The lack of lower range caused me to be more creative with harmony and chord voicing. There is an intimacy I feel with the instrument that escaped me when playing a large dulcimer; there is less distance, in a manner of speaking, between myself and the instrument.
I also appreciate having less strings to keep in tune and less weight to haul around.
I have read that scrapers may be one of the earliest tools used by early humans. Though scrapers are very simple tools they are still in use today.
The basic cabinet scraper is a rectangle of steel hard enough to hold an edge but soft enough to be easily sharpened. Most scrapers are made of the same steel used to make handsaws.
I always have a scraper or two on the bench. I use them constantly for trimming, fitting, cleaning and smoothing just about every part of an instrument.
Though simple in concept many people including myself have found getting the hang of using a scraper to be elusive at first.
The trick is in learning to prepare the edge of the scraper.
The following illustrations demonstrate the basic principals. of preparing a scraper. I found these in an old woodworking manual somewhere. Each craftsperson eventually finds their own preferred way to accomplish preparing a scraper (an everything else for that matter!)
The tools needed are a scraper (surprise!) a mill file, and sharpening medium or fine sharpening stone and a burnisher.
Burnishers are available from most woodworking tool shops. They are usually just a polished hard steel rod mounted in a handle.
A vise can be helpful when preparing a scraper, especially when filing the edge.
First the edge is trued with a file. The goal is to get the edge straight and square. This is best done using a smooth mill file with the scraper in a vise.
Next comes the process of stoning the edge. The edge is brought to a fine finish on a sharpening stone. I often use a block of wood to help me keep the edge true to the stone. For very fine scraping this is all the preparation needed. For general scraping a bur is next turned on the edge of the scraper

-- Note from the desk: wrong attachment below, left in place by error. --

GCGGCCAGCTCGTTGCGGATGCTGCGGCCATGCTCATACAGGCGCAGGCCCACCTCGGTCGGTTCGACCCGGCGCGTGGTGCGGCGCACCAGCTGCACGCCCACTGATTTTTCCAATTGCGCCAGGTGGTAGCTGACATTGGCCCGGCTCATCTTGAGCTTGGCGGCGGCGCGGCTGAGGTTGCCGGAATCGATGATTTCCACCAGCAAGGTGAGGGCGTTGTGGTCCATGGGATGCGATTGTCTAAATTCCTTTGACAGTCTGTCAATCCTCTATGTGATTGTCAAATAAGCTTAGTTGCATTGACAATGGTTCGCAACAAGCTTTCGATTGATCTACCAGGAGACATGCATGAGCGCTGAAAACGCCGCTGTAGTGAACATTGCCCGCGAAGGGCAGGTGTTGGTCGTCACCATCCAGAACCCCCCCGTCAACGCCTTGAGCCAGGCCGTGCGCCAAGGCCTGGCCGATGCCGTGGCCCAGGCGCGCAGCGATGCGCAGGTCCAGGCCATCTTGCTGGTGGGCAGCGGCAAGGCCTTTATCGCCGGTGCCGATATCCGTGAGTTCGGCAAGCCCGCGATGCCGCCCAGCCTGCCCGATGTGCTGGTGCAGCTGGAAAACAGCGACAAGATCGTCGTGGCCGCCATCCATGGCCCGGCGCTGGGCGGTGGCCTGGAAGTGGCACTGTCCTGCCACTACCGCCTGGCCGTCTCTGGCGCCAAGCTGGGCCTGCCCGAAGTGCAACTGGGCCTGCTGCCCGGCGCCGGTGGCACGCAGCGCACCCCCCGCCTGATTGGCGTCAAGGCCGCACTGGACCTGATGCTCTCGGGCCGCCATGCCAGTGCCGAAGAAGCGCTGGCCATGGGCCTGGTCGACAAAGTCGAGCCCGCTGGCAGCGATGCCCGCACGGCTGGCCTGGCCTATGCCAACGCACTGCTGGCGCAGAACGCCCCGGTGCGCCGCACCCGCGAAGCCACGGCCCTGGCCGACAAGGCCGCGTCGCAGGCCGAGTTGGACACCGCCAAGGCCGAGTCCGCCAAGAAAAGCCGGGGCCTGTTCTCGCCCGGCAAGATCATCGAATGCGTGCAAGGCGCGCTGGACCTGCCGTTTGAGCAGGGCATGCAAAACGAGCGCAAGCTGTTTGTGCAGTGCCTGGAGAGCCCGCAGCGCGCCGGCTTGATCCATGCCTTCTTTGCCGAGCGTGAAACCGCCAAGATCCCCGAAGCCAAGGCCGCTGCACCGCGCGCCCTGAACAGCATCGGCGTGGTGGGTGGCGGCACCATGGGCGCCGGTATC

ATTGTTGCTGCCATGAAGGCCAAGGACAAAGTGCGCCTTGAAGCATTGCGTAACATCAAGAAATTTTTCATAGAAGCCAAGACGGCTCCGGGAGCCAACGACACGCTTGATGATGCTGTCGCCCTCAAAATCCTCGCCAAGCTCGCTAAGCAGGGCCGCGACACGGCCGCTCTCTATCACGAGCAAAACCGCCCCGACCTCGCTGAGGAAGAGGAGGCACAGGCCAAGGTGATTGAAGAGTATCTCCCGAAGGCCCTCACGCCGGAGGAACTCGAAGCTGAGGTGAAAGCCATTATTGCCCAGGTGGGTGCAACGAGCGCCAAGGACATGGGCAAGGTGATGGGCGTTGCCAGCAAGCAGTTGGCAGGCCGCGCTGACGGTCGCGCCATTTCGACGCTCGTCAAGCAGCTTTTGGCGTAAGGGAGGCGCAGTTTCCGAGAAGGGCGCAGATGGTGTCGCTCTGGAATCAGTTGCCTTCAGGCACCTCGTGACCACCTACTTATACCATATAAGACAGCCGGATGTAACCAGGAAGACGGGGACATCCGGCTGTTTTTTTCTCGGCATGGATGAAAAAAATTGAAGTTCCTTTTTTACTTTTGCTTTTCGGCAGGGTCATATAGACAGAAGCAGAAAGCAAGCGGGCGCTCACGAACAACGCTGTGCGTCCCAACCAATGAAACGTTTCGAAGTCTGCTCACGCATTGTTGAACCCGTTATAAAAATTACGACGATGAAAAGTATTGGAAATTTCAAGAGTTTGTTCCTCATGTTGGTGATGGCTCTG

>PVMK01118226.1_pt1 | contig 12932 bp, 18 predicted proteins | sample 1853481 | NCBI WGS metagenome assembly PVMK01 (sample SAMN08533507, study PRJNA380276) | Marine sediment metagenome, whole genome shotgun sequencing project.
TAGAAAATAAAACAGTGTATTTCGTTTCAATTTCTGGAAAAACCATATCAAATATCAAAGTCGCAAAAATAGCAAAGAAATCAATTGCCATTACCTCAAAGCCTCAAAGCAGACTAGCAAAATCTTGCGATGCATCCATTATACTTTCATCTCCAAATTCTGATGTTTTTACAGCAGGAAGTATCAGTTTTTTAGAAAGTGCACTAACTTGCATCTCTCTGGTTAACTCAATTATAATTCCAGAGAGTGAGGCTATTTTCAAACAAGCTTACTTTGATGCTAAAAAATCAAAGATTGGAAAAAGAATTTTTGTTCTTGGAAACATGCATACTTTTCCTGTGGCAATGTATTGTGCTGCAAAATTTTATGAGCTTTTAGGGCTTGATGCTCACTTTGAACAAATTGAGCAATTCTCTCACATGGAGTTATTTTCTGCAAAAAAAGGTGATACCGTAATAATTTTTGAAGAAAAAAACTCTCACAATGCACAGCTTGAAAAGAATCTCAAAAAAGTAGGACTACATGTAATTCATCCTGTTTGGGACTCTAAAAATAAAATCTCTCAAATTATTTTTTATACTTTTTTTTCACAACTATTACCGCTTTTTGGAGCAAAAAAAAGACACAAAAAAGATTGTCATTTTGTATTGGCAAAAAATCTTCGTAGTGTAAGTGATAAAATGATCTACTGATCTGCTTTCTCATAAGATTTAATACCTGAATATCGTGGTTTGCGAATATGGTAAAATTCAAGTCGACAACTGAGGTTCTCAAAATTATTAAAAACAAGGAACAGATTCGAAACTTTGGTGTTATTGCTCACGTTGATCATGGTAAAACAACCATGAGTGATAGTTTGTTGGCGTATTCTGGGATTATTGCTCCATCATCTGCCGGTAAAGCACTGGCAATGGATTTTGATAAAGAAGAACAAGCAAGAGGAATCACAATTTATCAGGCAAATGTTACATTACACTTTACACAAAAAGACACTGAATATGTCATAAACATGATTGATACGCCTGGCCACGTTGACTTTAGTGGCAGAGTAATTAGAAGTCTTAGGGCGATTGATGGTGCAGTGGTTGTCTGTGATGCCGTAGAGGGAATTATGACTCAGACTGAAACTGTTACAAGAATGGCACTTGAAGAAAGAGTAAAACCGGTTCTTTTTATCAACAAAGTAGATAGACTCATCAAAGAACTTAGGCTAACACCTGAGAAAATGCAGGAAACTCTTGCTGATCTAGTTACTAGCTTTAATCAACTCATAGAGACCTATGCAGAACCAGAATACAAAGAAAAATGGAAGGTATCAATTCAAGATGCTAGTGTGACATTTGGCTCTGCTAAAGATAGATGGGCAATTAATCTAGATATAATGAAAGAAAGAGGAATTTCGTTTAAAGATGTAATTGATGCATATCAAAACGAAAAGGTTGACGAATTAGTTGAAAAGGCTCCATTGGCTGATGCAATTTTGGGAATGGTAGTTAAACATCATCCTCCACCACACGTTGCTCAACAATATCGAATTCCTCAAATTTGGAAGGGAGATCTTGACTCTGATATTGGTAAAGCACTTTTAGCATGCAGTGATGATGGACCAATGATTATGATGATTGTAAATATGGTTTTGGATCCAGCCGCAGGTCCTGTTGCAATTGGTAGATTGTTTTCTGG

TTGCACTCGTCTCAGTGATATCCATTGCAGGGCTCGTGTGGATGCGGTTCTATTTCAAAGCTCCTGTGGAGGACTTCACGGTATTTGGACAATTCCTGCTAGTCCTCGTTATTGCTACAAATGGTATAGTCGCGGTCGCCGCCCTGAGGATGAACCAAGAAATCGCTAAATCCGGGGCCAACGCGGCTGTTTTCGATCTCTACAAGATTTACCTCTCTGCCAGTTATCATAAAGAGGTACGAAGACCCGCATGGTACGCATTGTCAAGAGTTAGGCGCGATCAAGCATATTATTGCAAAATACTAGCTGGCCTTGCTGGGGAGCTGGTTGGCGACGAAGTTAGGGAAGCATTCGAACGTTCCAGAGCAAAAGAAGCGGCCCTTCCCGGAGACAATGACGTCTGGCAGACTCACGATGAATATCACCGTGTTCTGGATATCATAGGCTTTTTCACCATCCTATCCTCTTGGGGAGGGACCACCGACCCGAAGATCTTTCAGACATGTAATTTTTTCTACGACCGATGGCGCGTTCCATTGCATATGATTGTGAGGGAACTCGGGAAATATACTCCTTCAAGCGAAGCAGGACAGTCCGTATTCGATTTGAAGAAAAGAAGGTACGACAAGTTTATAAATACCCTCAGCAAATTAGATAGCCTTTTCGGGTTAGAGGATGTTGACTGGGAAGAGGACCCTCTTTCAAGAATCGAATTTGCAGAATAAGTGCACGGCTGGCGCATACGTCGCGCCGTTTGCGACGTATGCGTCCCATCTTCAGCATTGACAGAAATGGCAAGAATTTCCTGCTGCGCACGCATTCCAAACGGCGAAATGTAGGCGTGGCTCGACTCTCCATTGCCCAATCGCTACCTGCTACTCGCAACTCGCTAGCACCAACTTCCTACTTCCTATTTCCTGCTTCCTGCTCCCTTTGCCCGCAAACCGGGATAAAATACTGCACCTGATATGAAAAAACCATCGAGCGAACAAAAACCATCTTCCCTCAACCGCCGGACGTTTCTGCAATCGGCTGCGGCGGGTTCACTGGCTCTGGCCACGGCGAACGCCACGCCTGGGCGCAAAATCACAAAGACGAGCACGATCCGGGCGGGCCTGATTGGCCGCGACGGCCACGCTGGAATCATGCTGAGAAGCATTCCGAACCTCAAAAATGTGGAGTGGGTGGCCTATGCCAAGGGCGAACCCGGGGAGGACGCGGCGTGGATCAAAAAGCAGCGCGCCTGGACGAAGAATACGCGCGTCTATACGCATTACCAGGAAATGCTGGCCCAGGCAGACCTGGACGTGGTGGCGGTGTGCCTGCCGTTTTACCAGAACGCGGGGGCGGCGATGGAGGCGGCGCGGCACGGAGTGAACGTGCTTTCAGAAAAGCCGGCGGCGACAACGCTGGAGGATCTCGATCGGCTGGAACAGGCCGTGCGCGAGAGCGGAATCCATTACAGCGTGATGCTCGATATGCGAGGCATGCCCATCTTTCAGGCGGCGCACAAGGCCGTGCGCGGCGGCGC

After stoning the edge the scraper is laid flat near the edge of the bench and the burnisher is pressed and slid against the flat surfaces with pressure to encourage the formation of a bur along the edge.
The final step is to turn the bur into a slight hook along the edge of the scraper. The burnisher is pressed and drawn along the edge while tilted at a slight angle to form the bur. As a general rule the greater the angle the coarser the cut of the scraper.
It takes some experimentation and practice to get the hang of this. Writing about how to prepare a scraper is like trying to describe how to tie one’s shoes; it sounds more complicated than it really is. I can usually show someone how to get a good edge and bur on a scraper in a few minutes in person.
The reinforcement strip and back braces are being shaped with chisels and scrapers. The chisel in the center is a crank necked paring chisel. The cranked neck of the chisel keeps my hand clear of the work.
The sides are dampened with water and sandwiched with a flexible thermal blanket between two sheets of flexible steel. A thermostat controls the temperature. After a few minutes I can smell steam coming from the wood. A few minutes later I can hear the steam starting to sizzle at which point I clamp the assembly against the form.
I let the sides cook for a minute or so and then turn off the heat. An hour or so later I heat the sides for a minute or two to speed up the drying process.
The sides are left in the form until they are cool.